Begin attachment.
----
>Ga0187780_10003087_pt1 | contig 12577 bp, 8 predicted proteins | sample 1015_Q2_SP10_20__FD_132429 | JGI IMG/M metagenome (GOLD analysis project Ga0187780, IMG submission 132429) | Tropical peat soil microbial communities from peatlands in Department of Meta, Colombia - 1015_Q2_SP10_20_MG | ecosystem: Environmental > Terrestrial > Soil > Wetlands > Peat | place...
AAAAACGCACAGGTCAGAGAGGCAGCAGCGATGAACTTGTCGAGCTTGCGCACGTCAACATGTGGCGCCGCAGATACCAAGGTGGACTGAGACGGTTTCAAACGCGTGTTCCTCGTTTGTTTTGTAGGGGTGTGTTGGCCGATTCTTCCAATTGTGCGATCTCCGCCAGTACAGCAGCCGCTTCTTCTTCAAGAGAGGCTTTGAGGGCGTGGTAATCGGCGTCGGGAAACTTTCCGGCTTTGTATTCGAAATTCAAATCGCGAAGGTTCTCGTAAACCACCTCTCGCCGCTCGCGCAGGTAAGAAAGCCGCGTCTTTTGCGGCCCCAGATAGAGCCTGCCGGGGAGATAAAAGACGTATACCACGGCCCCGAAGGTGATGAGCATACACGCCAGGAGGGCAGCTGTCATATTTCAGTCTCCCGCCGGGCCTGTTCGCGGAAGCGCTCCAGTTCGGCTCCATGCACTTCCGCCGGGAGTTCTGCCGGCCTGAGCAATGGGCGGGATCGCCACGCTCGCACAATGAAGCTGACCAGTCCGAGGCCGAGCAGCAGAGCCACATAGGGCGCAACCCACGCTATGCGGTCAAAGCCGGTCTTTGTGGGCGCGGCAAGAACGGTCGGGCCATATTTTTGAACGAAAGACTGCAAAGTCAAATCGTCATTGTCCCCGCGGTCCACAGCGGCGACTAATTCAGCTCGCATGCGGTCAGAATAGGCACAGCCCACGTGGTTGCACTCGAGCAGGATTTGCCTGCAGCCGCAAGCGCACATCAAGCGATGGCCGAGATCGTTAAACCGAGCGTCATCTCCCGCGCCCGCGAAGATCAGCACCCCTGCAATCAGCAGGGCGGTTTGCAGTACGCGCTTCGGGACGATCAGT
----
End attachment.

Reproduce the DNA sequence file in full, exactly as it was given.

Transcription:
>Ga0187780_10003087_pt1 | contig 12577 bp, 8 predicted proteins | sample 1015_Q2_SP10_20__FD_132429 | JGI IMG/M metagenome (GOLD analysis project Ga0187780, IMG submission 132429) | Tropical peat soil microbial communities from peatlands in Department of Meta, Colombia - 1015_Q2_SP10_20_MG | ecosystem: Environmental > Terrestrial > Soil > Wetlands > Peat | place...
AAAAACGCACAGGTCAGAGAGGCAGCAGCGATGAACTTGTCGAGCTTGCGCACGTCAACATGTGGCGCCGCAGATACCAAGGTGGACTGAGACGGTTTCAAACGCGTGTTCCTCGTTTGTTTTGTAGGGGTGTGTTGGCCGATTCTTCCAATTGTGCGATCTCCGCCAGTACAGCAGCCGCTTCTTCTTCAAGAGAGGCTTTGAGGGCGTGGTAATCGGCGTCGGGAAACTTTCCGGCTTTGTATTCGAAATTCAAATCGCGAAGGTTCTCGTAAACCACCTCTCGCCGCTCGCGCAGGTAAGAAAGCCGCGTCTTTTGCGGCCCCAGATAGAGCCTGCCGGGGAGATAAAAGACGTATACCACGGCCCCGAAGGTGATGAGCATACACGCCAGGAGGGCAGCTGTCATATTTCAGTCTCCCGCCGGGCCTGTTCGCGGAAGCGCTCCAGTTCGGCTCCATGCACTTCCGCCGGGAGTTCTGCCGGCCTGAGCAATGGGCGGGATCGCCACGCTCGCACAATGAAGCTGACCAGTCCGAGGCCGAGCAGCAGAGCCACATAGGGCGCAACCCACGCTATGCGGTCAAAGCCGGTCTTTGTGGGCGCGGCAAGAACGGTCGGGCCATATTTTTGAACGAAAGACTGCAAAGTCAAATCGTCATTGTCCCCGCGGTCCACAGCGGCGACTAATTCAGCTCGCATGCGGTCAGAATAGGCACAGCCCACGTGGTTGCACTCGAGCAGGATTTGCCTGCAGCCGCAAGCGCACATCAAGCGATGGCCGAGATCGTTAAACCGAGCGTCATCTCCCGCGCCCGCGAAGATCAGCACCCCTGCAATCAGCAGGGCGGTTTGCAGTACGCGCTTCGGGACGATCAGT